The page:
Bean Sprouts Recipes: Add a Nutritious Crunch to Your Meal

You can grow sprouts in your kitchen cabinet and, after a couple of weeks, add a tasty, nutritious crunch to your meals. Try one of these bean sprouts recipes to get you started.

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by AdobeStock/jabiru
Don't like veggies? Stick them in a cabbage stir-fry and add bean sprouts for variety and texture.

Ordinary seeds, grains and legumes (packed full of natural fats and starches) are quite wholesome… but sprouted seeds, grains and legumes (bursting with vitamins, simple sugars and proteins) are even more nutritious. Start a garden in your kitchen cabinet by [1] soaking clean, whole, untreated seeds overnight in three times their volume of water, [2] placing the swelled beans, oats, alfalfa or whatever in a canning jar with a cheesecloth or screen wire cover, [3] tipping the container up at a 45 degree angle in a bowl, [4] setting the bowl in a warm (room temperature to 90 degrees F), dark place and [5] flushing the developing sprouts with clean water every four to six hours (twice a day — morning and evening — will usually work almost as well). In three to six days the shoots can be added to salads, sprinkled on soups, blended into health drinks, baked into bread, used as meatloaf filler, enjoyed in stew or eaten a hundred other ways. Or try one of our bean sprouts recipes below.

Omelette Au Sprout Militaristica

Heat some healthy-type oil in a frying pan or on a griddle while you beat two eggs till your wrist is sore. Chop a small fistful of sprouts and grate or slice 1/8 to 1/4 cup of cheese. Spread the beaten egg on the griddle, dump on the cheese and sprouts and fold the egg up over the mountain of nutrition. Flip the omelette and let it cook till you think it’s done. Voilà! A low-cost, high-protein, crunchy breakfast treat.

This omelette recipe is taken from Ed Zahniser’s article Good Things From the Garden in the Closet.

Quick-Fix Tasty Treats

Grind together 1 cup sprouted wheat, 1 cup almonds or other soft nuts and 1 cup seeded raisins. Salt to taste and mix well. Roll into little balls and keep on rolling right through some grated coconut. Chew 50 times like you should chew all your food. Unlike store-bought goodies (which decompose with 10 chomps) these sprout yummies just get better and better. A definite taste trip.

This healthy snack recipe is taken from Ed Zahniser’s article Good Things From The Garden in the Closet.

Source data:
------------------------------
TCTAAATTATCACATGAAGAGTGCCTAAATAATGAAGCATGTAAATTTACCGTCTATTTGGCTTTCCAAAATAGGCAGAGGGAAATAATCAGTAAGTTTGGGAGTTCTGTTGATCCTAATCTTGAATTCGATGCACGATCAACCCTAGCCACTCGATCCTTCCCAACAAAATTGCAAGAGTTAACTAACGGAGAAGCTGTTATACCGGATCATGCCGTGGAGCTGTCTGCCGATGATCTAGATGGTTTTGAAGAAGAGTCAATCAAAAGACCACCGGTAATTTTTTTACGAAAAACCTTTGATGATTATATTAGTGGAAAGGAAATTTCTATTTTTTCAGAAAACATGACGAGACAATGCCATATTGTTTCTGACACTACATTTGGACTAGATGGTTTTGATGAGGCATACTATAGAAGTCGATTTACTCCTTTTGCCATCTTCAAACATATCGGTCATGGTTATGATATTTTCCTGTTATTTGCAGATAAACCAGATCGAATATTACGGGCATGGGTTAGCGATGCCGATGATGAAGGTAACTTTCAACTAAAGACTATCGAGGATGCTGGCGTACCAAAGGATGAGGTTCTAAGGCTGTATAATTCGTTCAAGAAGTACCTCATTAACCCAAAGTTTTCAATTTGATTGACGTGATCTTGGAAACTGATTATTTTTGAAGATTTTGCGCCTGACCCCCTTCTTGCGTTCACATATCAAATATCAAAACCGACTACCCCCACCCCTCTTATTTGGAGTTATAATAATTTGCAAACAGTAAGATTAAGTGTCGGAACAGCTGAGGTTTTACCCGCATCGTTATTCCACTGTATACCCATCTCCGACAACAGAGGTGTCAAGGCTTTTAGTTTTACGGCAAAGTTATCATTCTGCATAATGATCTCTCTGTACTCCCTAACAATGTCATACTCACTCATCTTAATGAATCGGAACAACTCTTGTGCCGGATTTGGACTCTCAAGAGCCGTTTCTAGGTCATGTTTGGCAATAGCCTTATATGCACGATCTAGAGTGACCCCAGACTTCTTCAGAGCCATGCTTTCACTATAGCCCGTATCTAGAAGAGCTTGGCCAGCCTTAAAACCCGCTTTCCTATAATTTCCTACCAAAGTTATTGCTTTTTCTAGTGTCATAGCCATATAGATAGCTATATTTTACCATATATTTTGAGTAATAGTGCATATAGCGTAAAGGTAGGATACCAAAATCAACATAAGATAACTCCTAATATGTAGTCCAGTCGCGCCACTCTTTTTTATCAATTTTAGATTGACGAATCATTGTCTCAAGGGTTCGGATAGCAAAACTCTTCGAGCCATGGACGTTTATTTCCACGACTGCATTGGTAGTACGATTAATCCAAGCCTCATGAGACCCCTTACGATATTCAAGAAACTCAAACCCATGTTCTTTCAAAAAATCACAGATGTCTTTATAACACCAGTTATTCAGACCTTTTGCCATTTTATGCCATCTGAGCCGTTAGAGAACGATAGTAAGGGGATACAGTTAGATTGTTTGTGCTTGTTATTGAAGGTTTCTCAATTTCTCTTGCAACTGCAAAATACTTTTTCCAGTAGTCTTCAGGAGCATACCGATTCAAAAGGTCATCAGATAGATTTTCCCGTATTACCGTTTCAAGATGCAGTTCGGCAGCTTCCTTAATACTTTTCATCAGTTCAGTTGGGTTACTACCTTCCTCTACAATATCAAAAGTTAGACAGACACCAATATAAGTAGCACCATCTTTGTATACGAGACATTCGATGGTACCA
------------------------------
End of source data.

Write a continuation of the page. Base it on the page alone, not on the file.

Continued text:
Crunchy Cabbage Stir-Fry

Take shredded cabbage ( about 4 cupfuls) and combine it with 2 cups of mung bean sprouts and sauté the vegetables in 3 tablespoons of oil for about 5 minutes (until the cabbage is cooked but still crunchy). Add 1 tablespoon of caraway seeds plus salt and pepper, toss the mixture lightly and enjoy. Serves 6.

From The Complete Sprouting Cookbook by Karen Cross Whyte, Troubador Press, copyright © 1973 by author.

Bean Sprouts Au Gratin

Steam 3 cups of soybean sprouts for 10 minutes. Heat 2 tablespoons of oil over a medium fire, blend in 2 tablespoons flour and slowly add 1 cup of milk. Keep stirring! When the sauce boils and thickens, mix in 1/2 cup cottage cheese, 1 teaspoon salt and 1/3 teaspoon pepper. Stir until the cheese melts, then add the sprouts and mix well. Bed the dish down in a greased casserole, scatter 1/4 cup of cottage cheese over the top and cover the whole with 1/4 cup of bread crumbs dotted with butter. Bake this nourishing creation in a 375° oven for 30 minutes or until it’s nicely brown, and feed it to 4-6 people.

From The Complete Sprouting Cookbook by Karen Cross Whyte, Troubador Press, copyright © 1973 by author.

Soybean Sprouts Milk

Soybean sprouts what? Believe it or not, this highly nutritious liquid is very tasty as a beverage. It can also be used as a substitute for the cow’s milk called for in many recipes. It’s an excellent alternative for vegetarians and allergy sufferers.

Just pour 1 cup sprouted soybeans, 4 cups of warm water and 2 tablespoons honey into the blender and whiz them all together for 5 minutes. Then cook the mixture for about 10 minutes over medium heat, while you stir it constantly. Strain off the milk for drinking or cooking… and don’t forget to use the pulp as a filler in meat or vegetable dishes!

From The Beansprout Book by Gary Courter, Simon and Schuster, copyright © 1973 by author.

Navy Bean Soup

This cold-weather favorite is faster cooking and far more nutritious made with sprouted instead of plain dried beans. For 5 servings, you’ll need 4 cups of navy bean sprouts and 2 cups vegetable or meat broth. Simmer these ingredients — along with 1 large chopped onion, 2 minced cloves of garlic, 1/2 teaspoon rosemary, 1/2 teaspoon caraway seeds, 2 tablespoons tomato paste and a bay leaf — until the vegetables are tender (about half an hour). Fish out the bay leaf and add salt and pepper to taste, also 2 tablespoons of margarine or butter. Half a minute in a blender will reduce the soup to a velvet smoothness.

From The Complete Sprouting Cookbook by Karen Cross Whyte, Troubador Press, copyright © 1973 by author. These bean sprouts recipes can provide inspiration for more bean sprouts concoctions!

Originally published as “Sprouts … The ‘Perfect’ Food” in the January/February 1975 issue of MOTHER EARTH NEWS.